By Tim Lambert
In 658 The Saxons defeated the older Roman-Celtic people and captured eastern Somerset. The Saxons gave Somerton its name. It was the summer tun. The Saxon word tun meant hamlet or farmstead. It is not clear why it was the summer hamlet. Perhaps people grazed cattle on the Levels during the summer and drove them to the higher, drier ground in winter.
At any rate, Somerton does seem to have been quite an important village in Saxon times. In 949 the Witan, a kind of parliament met at Somerton.
However, by the time of the Domesday Book in 1086 Somerton was still only a village. Yet in the 13th century, Somerton grew into a little market town. In 1255 the people of Somerton were granted the right to hold weekly markets and an annual fair. In the Middle Ages fairs were like markets but they were held only once a year and they attracted buyers and sellers from a wide area. People came from all over Somerset and Dorset to attend a Somerton fair. From 1320 the people of Somerton were allowed 2 fairs.
However, Somerton only had a population of a few hundred people. To us, it would seem tiny but settlements were very small in those days.
In 1278 the county courts moved to Somerton from Ilchester and in 1280 the county jail moved there. For a short time, Somerton was the county town of Somerset. However, in 1366 the courts and the jail were moved back to Ilchester.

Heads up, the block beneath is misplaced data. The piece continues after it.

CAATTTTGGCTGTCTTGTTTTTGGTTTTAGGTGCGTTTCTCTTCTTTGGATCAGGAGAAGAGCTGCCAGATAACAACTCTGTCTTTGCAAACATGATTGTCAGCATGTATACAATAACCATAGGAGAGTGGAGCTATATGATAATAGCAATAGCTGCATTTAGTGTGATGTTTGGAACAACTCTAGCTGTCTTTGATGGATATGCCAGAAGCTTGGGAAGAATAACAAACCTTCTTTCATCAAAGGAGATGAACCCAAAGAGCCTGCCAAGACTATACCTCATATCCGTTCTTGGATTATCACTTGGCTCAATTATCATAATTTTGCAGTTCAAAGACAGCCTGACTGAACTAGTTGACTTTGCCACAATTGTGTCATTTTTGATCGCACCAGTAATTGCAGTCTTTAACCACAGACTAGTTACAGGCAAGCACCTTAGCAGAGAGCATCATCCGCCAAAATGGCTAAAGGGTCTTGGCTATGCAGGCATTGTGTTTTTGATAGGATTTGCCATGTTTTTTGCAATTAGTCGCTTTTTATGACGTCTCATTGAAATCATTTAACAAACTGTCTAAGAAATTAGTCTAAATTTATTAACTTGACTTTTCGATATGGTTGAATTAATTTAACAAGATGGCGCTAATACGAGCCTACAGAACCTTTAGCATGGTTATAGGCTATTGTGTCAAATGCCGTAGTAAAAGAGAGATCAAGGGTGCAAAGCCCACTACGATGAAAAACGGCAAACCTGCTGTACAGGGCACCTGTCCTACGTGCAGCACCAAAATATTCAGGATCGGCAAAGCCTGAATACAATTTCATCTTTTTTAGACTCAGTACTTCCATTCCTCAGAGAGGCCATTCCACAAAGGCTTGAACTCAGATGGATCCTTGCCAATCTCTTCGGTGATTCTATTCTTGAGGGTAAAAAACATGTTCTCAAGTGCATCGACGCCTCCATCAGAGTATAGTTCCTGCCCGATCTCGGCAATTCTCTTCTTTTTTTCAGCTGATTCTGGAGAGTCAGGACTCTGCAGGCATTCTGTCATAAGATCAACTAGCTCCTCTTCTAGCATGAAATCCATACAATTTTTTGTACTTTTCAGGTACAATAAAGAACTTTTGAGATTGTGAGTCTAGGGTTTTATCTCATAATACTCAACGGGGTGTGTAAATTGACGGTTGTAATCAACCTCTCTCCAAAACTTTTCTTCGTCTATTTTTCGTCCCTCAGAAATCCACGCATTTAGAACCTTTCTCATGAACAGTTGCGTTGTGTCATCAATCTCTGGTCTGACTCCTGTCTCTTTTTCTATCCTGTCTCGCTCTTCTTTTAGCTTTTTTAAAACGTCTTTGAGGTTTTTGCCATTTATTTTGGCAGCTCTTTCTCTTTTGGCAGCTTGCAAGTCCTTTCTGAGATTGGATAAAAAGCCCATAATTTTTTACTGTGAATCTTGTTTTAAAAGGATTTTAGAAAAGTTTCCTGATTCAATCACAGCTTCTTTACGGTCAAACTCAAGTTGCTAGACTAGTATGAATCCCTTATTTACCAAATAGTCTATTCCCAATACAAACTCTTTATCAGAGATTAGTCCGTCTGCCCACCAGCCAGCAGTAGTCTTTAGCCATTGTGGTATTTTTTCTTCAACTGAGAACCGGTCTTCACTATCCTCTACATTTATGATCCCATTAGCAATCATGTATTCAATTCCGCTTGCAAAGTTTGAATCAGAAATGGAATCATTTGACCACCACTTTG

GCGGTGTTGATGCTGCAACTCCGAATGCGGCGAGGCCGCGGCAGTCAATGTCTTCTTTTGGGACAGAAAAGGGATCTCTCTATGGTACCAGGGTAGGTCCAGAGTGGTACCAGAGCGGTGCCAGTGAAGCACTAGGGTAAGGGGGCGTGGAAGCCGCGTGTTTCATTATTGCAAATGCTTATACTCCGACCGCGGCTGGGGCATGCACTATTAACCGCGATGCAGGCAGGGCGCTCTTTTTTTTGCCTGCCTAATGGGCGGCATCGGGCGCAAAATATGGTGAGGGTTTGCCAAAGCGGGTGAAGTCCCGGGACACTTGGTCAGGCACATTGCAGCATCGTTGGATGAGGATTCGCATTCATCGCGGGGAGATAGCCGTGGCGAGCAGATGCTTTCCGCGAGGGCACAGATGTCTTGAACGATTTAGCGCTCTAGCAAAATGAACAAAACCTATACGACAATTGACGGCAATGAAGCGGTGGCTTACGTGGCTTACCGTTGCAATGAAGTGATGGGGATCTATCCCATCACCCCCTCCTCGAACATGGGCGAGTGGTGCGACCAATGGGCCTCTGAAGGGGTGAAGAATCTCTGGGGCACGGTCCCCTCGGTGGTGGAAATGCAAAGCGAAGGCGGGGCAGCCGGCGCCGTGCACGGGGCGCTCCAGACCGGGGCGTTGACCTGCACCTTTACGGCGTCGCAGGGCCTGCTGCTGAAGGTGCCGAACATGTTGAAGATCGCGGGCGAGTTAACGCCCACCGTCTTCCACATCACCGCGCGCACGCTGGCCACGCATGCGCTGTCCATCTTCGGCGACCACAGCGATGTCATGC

Somerton probably grew quite a bit bigger in the 13th and early 14th centuries. New streets were added. The present-day New Street in Somerton dates from that time.
The parish church of St Michael and All Angels in Somerton was built in the mid-13th century although a church existed on the site much earlier and much of the present building is later in date. The church was restored in 1889.
The little market town of Somerton had a market cross, the High Cross by the 14th century. It was rebuilt in 1616 and rebuilt again in 1673. Somerton Town Hall also dates from the late 17th century or early 18th century. Today Somerton is noted for its 17th and 18th century buildings.
Meanwhile, a man named Sir Edward Hext built almshouses in Somerton in 1626.
In 1801 Somerton had a population of 1,145. To us, it would seem tiny but by the standards of the time, it was a large village. In 1851 the population peaked at 2,140.
Then, like many towns in Southwest England Somerton suffered a drop in population in the late 19th century. By 1901 the population of Somerton had fallen to under 1,800. However, it recovered in the 20th century.
In 1866 Sophia Scott Gould built homes for 6 old women. The Lady Smith Memorial Hall was built in 1901. It is named after the wife of Sir John Smith.
From the end of the 18th century, the industrial revolution transformed Britain. However, it had little effect in Somerton, which remained an agricultural market town.
Nevertheless, the 19th and 20th centuries did bring some changes. From 1858 Somerton had gaslight and in 1894 it gained a parish council. The railway reached Somerton in 1906. However, the station closed to passengers in 1962. From 1930 the streets of Somerton were lit by electricity.
Today the glory days when Somerton was an important market town are gone. However Somerton remains an attractive village.
Today the population of Somerton is about 5,000.